Robert C. Byrd: Line-Item Veto Speech XIV

(1993)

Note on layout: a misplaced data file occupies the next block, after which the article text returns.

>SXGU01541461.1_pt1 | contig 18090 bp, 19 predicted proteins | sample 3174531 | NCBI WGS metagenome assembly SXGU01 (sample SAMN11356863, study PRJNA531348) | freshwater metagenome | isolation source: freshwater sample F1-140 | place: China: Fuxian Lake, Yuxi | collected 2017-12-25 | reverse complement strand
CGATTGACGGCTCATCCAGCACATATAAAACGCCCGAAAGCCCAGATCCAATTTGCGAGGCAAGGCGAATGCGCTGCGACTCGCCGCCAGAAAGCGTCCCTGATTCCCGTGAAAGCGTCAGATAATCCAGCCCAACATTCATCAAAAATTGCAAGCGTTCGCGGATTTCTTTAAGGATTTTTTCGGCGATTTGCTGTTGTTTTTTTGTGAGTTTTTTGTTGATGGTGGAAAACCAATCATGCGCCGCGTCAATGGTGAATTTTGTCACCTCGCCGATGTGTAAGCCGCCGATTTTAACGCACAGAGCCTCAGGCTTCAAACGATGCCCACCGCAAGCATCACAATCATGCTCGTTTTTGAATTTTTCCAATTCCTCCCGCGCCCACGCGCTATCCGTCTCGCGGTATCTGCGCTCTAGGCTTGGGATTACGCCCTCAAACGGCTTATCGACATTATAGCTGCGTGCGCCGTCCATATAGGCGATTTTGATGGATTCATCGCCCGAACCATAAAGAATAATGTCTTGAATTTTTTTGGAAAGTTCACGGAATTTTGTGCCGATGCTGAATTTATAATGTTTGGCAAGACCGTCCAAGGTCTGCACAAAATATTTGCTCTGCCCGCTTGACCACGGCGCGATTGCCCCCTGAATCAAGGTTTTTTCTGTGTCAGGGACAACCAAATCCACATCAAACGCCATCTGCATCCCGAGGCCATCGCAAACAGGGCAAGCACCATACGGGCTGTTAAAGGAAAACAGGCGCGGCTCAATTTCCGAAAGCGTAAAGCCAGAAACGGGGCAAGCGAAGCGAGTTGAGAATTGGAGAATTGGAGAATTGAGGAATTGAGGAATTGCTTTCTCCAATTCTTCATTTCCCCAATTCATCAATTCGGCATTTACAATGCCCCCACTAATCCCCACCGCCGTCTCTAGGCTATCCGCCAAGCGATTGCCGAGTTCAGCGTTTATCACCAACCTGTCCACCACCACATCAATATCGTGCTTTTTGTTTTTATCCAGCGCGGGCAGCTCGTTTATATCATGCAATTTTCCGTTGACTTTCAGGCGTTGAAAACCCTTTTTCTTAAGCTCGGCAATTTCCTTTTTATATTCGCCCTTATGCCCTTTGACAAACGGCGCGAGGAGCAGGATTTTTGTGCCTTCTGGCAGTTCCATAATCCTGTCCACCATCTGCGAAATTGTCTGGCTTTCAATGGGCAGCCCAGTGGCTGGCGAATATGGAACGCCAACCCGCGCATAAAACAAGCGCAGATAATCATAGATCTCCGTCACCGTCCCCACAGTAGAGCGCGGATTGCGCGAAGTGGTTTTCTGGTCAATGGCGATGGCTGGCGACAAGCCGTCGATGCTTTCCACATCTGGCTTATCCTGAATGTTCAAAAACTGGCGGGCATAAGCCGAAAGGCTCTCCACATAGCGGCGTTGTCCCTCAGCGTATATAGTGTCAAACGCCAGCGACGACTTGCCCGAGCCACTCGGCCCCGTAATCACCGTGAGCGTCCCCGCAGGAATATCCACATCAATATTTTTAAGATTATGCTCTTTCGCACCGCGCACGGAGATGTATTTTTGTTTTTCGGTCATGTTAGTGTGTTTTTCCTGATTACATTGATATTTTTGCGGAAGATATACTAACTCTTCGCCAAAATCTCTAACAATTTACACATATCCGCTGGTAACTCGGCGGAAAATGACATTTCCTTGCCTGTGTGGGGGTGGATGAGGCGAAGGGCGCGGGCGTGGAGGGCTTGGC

Senator Robert Byrd’s speeches before the Senate exhibited the oratorical skills of nineteenth-century statesmen, complete with flowery rhetoric and grand gestures. He recited poems; quoted historical figures, particularly the Roman statesman and orator Cicero; and frequently used parables from history and classical fairy tales to make his point. His Line-Item Veto Speech XIV, the last in a series of fourteen speeches against the line-item veto that the congressman delivered in the U.S. Senate, is replete with references to the French emperor Napoléon Bonaparte, the French philosopher Charles Montesquieu, the Spartan lawgiver Lycurgus, the Greek historian Polybius, the English historian Edward Gibbon, and others.The line-item veto was introduced in the late nineteenth century as a way to give the president the power to cut from legislation additional spending introduced by congressmen for individual or local projects in their home states. In his speech, Byrd states that...